Load shedding has been taking its toll on residents across the nation and Capetonians are no exception. While being left in the dark or without water is a huge inconvenience, some locals have reported that their homes burned to the ground, allegedly as a result of load shedding.
Recently, a Constantia resident raised the issue of power surges as a result of load shedding, sharing her story of how her home burnt down following a power outage. She also alleged that this was the cause of a fire that engulfed her house.
“A heads up to my fellow Constantia neighbours. Sadly, our house burnt down in Airlie Place on Friday due to dear Eskom and load shedding resulting in a power surge,” wrote Toni Dyamond in a Facebook post.
According to Dyamond, she felt the need to share her story so others could avoid their homes burning down. The fire chief told her that something as simple as turning off the dv board – a type of circuit board – when load shedding happens and back on once the power is back could save your home from catching alight.
As a resident, she has also heard of a number of other homes that have burned down due to the same issue.
“The fire chief advised me that the only way to prevent these tragedies is to switch the main switch off on the dv board when load shedding happens, and wait until power is back on before switching it back on. I thought it important to share this information. Apparently, 11 houses have burnt down in CT in the past week due to the same problem,” she said.
Another local took to Facebook to share her opinion on the incident. “This is the 4th time I see a story shared on FB groups about houses burning due to electrical faults since Thursday. There is definitely a power surge when the electricity is switched back on after load shedding. That is why people’s appliances, TVs and PCs are blowing.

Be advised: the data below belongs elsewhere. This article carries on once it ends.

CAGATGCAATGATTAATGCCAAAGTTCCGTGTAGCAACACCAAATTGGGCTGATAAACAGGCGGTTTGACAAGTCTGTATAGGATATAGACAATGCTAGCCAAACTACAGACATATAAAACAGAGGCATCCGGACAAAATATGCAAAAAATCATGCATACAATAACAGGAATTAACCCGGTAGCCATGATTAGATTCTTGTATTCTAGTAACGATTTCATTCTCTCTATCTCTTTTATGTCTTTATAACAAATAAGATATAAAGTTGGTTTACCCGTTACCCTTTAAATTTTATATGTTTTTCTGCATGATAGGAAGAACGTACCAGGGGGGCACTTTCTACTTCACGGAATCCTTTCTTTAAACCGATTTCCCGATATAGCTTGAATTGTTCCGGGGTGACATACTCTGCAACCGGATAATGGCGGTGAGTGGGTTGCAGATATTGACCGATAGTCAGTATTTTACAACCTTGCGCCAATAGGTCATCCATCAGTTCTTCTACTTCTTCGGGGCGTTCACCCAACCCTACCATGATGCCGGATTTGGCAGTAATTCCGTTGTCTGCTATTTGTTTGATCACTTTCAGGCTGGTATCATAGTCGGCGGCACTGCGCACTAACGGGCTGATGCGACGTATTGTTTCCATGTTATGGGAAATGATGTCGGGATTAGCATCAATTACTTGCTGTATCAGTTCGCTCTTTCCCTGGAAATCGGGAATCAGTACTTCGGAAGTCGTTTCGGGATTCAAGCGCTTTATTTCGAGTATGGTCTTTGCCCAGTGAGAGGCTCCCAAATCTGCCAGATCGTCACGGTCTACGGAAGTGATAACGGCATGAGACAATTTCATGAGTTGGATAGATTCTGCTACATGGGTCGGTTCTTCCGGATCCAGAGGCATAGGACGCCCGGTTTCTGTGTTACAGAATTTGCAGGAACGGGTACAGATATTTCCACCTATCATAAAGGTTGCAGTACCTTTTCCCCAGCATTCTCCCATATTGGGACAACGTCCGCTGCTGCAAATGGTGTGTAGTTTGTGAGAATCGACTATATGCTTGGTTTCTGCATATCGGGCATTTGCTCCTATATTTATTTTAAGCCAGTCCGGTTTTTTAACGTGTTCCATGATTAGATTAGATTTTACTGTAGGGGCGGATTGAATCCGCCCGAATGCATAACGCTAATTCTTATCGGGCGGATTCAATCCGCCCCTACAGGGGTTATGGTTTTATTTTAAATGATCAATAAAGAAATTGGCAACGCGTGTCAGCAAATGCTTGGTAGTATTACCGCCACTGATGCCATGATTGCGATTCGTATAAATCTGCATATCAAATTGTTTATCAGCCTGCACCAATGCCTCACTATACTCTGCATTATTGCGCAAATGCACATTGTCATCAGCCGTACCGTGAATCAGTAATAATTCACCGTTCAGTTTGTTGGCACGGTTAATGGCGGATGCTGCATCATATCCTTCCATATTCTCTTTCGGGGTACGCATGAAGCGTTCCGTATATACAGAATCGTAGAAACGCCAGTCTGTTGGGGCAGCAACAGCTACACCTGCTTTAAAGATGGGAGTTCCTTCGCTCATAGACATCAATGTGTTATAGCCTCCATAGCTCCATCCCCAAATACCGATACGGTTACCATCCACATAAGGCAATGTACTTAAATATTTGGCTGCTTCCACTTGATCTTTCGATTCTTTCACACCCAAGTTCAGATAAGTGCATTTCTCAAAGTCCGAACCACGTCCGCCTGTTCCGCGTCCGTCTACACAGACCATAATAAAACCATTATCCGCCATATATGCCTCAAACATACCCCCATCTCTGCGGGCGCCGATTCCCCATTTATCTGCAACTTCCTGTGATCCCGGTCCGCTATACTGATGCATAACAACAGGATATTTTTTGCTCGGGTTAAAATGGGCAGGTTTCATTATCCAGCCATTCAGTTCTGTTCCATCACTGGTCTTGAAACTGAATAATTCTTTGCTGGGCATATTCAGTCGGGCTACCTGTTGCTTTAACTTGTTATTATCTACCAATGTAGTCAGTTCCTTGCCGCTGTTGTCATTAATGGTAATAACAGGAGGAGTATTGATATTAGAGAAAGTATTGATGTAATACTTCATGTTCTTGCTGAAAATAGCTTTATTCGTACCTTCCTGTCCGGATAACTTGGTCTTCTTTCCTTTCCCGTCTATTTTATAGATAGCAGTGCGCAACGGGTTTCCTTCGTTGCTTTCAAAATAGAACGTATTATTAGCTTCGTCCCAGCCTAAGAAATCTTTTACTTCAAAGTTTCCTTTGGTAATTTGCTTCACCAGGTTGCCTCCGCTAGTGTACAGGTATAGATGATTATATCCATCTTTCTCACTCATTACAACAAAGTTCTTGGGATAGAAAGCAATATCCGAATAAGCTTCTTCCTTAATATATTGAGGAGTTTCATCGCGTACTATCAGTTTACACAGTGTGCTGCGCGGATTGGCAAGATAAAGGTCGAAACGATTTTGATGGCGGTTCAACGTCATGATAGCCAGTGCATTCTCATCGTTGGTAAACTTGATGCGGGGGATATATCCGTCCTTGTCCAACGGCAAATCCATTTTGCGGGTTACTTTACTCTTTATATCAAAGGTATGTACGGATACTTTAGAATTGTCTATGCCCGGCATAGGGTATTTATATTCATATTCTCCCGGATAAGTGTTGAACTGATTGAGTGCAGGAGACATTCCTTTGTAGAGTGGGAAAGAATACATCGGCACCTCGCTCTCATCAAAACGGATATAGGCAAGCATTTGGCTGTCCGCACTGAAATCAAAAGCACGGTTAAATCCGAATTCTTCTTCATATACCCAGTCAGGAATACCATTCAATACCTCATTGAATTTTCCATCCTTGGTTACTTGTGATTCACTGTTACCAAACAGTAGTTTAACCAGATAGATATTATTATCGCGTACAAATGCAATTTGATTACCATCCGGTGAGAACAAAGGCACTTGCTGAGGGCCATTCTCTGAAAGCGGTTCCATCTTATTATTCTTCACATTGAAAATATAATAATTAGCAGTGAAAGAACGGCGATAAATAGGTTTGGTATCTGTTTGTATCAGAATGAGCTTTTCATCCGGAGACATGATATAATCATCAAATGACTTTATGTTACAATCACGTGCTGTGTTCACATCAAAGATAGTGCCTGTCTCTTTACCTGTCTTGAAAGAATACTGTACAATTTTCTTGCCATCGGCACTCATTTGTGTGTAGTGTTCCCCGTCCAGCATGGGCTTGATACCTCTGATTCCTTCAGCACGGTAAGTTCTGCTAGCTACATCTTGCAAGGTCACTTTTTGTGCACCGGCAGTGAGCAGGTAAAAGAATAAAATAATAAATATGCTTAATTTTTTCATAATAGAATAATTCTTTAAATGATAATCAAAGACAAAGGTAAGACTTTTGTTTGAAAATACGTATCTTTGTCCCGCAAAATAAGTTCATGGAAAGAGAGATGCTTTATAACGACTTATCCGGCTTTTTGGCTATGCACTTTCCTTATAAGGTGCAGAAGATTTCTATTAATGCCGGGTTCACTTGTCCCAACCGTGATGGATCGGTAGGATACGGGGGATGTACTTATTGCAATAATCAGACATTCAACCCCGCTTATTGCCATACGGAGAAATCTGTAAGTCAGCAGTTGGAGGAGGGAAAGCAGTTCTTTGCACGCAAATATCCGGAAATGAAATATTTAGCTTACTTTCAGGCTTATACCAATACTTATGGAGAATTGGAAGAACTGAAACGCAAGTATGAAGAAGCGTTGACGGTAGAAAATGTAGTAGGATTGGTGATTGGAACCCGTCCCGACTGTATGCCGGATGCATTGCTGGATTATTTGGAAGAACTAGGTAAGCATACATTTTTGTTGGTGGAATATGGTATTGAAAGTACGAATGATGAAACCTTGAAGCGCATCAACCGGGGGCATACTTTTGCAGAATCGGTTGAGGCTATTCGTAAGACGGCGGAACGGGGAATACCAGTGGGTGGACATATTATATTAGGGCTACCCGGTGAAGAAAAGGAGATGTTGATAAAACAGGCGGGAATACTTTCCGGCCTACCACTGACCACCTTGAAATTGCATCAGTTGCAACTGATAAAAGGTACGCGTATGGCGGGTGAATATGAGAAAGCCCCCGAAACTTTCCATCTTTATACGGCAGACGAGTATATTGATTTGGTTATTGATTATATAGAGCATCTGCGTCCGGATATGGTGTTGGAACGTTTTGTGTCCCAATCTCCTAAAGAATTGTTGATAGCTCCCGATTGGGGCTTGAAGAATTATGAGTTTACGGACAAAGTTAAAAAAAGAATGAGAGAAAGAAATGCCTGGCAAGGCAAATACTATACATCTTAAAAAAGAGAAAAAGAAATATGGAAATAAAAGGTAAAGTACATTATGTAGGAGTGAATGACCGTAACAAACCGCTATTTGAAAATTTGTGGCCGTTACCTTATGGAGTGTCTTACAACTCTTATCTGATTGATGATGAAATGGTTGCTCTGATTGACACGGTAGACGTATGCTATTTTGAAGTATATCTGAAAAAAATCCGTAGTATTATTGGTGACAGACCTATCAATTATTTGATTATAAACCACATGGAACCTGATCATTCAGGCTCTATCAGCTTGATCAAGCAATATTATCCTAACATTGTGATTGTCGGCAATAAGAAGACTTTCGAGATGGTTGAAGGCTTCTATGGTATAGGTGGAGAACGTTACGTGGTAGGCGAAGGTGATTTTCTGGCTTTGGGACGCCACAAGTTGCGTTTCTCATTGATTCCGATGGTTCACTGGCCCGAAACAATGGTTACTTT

I am guilty that I don’t take enough precaution against this, but since the weekend we have been unplugging our TV, decoder and sound system before load shedding.”
Fire and Rescue spokesperson Jermaine Carelse says he cannot confirm the reports of power surges causing fires due to load shedding, as the City prioritises putting out the fire and ensuring the safety of residents and property.
“The City’s Fire and Rescue Service responds to numerous incidents daily. Our priority is to extinguish fires as quickly as possible and to minimise any risk to lives or property. Often, the cause of fires is unknown in the immediate aftermath, so we are unable to confirm whether or not power surges as a result of load-shedding have been responsible for causing fires, ” said Carelse.
Carelse did, however, suggest a number of tips for locals to minimise their risk of power surges during load shedding.
“What I do is check the load shedding schedule and switch the mains off and all the plugs on the Distribution Board at least 10 minutes before the power is scheduled to go off. I have multi plugs all with surge protectors, and this prevents appliances from perhaps breaking as a result of the sudden surge of electricity. After the power has been restored, I first switch on the mains and then the plugs in the house also all plugs in the house must be switched off. It may seem a tedious operation but prevention beats a cure I say.”
This week, News24 also reported on a similar incident in the Free State where a nurse claims her room caught on fire when an appliance exploded due to a power surge caused by load shedding. A number of power faults have also been reported in Johannesburg due to load shedding.
Pictures: Facebook/Toni Dyamond
(SOURCE: CAPE TOWN ETC)